• CCGs will apply to NHSE/I for permission to merge in April 2021
  • Combined, they serve 813,000 people in the West Midlands
  • 74 CCGs are set to merge this year

GPs have voted to merge three West Midlands clinical commissioning groups, HSJ has learned. 

South Warwickshire, Warwickshire North, and Coventry and Rugby CCGs will now apply for approval from NHS Improvement/England, with a view to merging in April 2021. 

The three CCGs serve a population of 813,000 people and have a budget of £1.4bn between them. It is hoped a merger will reduce “structural barriers” and remove “competing priorities”,  a paper sent to the Warwickshire North and Coventry and Rugby CCGs stated last May.  

Member GP practices in Warwickshire North and Coventry and Rugby voted in favour of the merger over a two-week period, starting at the end of last month. They rejected the two alternative options, which were appointing a joint management team across the three bodies and doing nothing.  

South Warwickshire’s member practices voted in favour of a full merger back in June 2019. 

Warwickshire North and Coventry and Rugby CCGs already have a shared management team and have been working together since April 2017.  

A spokeswoman for the merging groups told HSJ they have not yet picked a location for their headquarters and do not yet know if any jobs will be lost as they combine. 

The three CCGs’ accountable officers issued a joint statement about the merger. Adrian Stokes, for the Coventry and Rugby and Warwickshire North CCGs, and Gillian Entwistle, for South Warwickshire CCG, called the GPs’ vote “decisive,” adding: “We believe that this is the best outcome for our population, our practices and our health system, allowing us to most effectively work together to deliver the goals of the NHS long-term plan and improve health care for all the residents of Coventry and Warwickshire.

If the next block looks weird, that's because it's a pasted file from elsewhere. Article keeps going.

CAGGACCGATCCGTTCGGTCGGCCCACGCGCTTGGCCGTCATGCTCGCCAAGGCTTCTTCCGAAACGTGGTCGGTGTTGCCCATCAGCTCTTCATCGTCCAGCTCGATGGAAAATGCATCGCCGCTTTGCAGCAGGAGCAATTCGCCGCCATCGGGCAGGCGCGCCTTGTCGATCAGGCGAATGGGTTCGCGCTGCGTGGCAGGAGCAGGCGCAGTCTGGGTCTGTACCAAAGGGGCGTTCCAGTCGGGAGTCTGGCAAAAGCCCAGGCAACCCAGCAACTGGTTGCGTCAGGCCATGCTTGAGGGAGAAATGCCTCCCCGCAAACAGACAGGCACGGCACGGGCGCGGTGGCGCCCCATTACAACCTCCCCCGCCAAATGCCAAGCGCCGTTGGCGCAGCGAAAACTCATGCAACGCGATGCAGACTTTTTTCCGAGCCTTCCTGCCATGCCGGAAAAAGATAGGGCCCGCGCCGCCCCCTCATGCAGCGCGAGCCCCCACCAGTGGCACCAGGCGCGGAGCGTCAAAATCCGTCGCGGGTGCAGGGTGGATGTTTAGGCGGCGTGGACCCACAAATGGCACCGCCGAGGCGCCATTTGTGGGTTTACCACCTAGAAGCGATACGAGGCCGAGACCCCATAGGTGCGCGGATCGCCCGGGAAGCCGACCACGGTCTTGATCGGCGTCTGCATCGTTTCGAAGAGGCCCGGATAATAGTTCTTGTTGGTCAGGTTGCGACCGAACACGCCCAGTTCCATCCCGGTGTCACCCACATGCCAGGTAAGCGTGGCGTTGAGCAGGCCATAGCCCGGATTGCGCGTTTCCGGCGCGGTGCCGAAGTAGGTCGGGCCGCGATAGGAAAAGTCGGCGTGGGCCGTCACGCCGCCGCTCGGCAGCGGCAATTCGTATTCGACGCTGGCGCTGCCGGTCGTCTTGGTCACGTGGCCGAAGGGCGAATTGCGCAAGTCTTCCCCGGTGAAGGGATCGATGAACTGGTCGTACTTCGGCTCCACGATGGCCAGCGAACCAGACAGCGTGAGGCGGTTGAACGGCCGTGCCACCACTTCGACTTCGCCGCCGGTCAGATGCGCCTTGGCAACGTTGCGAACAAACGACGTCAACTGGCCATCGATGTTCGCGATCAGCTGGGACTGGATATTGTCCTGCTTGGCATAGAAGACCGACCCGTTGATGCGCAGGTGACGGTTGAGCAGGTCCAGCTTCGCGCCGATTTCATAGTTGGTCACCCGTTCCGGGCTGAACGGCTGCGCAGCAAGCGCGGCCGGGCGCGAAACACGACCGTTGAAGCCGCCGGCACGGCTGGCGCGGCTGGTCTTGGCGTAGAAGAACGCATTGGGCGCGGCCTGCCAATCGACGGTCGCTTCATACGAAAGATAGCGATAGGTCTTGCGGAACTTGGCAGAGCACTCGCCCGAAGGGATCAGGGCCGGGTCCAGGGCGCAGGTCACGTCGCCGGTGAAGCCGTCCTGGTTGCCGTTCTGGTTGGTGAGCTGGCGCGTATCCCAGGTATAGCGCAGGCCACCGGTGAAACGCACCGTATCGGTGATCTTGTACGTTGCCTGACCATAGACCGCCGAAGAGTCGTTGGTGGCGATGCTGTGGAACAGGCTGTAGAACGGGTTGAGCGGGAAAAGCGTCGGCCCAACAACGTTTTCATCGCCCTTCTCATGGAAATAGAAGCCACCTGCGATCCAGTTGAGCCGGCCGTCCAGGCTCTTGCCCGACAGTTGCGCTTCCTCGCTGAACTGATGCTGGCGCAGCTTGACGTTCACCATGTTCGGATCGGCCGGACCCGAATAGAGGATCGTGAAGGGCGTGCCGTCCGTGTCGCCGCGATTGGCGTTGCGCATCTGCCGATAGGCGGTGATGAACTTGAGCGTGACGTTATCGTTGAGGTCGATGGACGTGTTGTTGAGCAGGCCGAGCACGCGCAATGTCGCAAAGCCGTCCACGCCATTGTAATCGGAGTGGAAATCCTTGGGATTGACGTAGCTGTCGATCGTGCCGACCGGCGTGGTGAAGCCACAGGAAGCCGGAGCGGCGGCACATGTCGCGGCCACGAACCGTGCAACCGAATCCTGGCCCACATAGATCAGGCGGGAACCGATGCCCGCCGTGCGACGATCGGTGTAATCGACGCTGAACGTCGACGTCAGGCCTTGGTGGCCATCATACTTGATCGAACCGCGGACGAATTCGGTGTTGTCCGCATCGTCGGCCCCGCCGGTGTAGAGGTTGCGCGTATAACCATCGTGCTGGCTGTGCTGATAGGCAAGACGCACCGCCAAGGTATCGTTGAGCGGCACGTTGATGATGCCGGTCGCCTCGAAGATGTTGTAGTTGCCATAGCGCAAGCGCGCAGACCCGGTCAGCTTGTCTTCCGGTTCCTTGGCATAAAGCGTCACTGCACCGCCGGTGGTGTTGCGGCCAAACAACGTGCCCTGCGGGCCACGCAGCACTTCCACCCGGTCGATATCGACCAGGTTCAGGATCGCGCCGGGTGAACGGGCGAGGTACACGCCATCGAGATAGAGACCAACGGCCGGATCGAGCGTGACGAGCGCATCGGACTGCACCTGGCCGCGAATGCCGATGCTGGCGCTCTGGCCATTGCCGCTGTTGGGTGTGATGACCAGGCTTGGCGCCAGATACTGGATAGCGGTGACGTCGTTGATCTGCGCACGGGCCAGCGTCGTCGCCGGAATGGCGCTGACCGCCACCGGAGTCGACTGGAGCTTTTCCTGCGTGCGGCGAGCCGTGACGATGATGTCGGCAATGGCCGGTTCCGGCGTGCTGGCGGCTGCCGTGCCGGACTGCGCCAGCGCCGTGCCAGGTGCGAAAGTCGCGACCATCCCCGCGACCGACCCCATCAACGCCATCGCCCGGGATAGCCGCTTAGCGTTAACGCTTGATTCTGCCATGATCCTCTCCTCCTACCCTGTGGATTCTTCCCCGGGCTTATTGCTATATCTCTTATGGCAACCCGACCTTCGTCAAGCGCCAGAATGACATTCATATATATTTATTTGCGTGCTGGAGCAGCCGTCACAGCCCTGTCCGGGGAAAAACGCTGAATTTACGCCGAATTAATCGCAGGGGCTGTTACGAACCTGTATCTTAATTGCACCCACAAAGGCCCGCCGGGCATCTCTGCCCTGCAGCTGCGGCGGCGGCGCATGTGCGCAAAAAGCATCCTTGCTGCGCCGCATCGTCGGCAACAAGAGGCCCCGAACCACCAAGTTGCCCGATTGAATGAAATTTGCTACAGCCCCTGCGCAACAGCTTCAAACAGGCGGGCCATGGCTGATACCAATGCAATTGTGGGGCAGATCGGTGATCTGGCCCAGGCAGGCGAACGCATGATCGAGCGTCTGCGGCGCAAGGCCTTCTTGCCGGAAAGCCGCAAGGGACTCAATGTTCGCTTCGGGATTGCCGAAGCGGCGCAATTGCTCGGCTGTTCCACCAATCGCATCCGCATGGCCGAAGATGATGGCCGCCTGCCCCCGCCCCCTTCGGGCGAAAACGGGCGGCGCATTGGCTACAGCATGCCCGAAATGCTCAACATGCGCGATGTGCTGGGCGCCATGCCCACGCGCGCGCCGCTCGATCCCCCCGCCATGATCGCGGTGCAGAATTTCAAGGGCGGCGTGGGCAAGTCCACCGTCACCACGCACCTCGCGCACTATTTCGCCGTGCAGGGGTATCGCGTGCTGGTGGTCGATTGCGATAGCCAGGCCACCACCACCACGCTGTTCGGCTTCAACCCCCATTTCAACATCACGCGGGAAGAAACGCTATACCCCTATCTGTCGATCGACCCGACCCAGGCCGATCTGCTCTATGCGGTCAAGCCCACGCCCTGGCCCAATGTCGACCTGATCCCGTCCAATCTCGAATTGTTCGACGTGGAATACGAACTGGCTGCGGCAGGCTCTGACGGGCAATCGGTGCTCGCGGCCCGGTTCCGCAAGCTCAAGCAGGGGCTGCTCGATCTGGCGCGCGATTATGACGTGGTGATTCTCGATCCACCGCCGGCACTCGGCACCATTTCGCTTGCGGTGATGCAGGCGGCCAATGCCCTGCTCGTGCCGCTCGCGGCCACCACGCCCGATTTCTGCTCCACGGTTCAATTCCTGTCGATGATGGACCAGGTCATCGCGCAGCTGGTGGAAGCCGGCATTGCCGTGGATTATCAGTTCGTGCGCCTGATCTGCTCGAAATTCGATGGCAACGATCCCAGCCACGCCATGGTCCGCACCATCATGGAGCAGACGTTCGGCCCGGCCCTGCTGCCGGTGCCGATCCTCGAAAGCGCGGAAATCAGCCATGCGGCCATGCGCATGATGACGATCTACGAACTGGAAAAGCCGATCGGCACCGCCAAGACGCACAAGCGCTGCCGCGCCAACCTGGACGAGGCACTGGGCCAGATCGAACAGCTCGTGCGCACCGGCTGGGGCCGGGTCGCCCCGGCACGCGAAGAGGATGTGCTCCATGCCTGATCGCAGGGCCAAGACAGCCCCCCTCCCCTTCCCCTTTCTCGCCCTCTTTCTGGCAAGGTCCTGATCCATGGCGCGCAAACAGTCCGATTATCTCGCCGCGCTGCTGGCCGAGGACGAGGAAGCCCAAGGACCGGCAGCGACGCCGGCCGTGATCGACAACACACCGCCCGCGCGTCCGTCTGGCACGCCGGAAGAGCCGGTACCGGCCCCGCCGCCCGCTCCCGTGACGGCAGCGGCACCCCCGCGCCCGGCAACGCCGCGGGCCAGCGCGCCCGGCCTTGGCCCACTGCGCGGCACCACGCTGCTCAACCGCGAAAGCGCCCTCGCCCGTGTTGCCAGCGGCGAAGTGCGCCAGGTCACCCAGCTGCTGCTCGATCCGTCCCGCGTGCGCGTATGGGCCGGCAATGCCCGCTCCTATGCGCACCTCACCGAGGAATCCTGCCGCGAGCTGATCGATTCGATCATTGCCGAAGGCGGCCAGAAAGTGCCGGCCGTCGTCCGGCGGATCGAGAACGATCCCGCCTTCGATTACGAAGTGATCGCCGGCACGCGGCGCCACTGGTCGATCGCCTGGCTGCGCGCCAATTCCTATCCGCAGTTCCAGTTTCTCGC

“We are grateful to all our GP member practices and stakeholders who have taken the time to be involved in this process and given us their support and feedback.” 

Dozens of CCGs are set to join forces from April 2020, after gaining approval from NHSE/I. The total number of groups will drop from 191 to 135 — a reduction of 29 per cent.  

In 2018, NHS England asked CCGs to reduce their operating costs by a fifth by 2021. It is hoped mergers will help commissioners streamline operations and cut their costs. 

The mergers also align with the long-term plan, which stated each integrated care system area should typically host a single CCG. The plan said: “CCGs will become leaner, more strategic organisations that support providers to partner with local government and other community organisations.”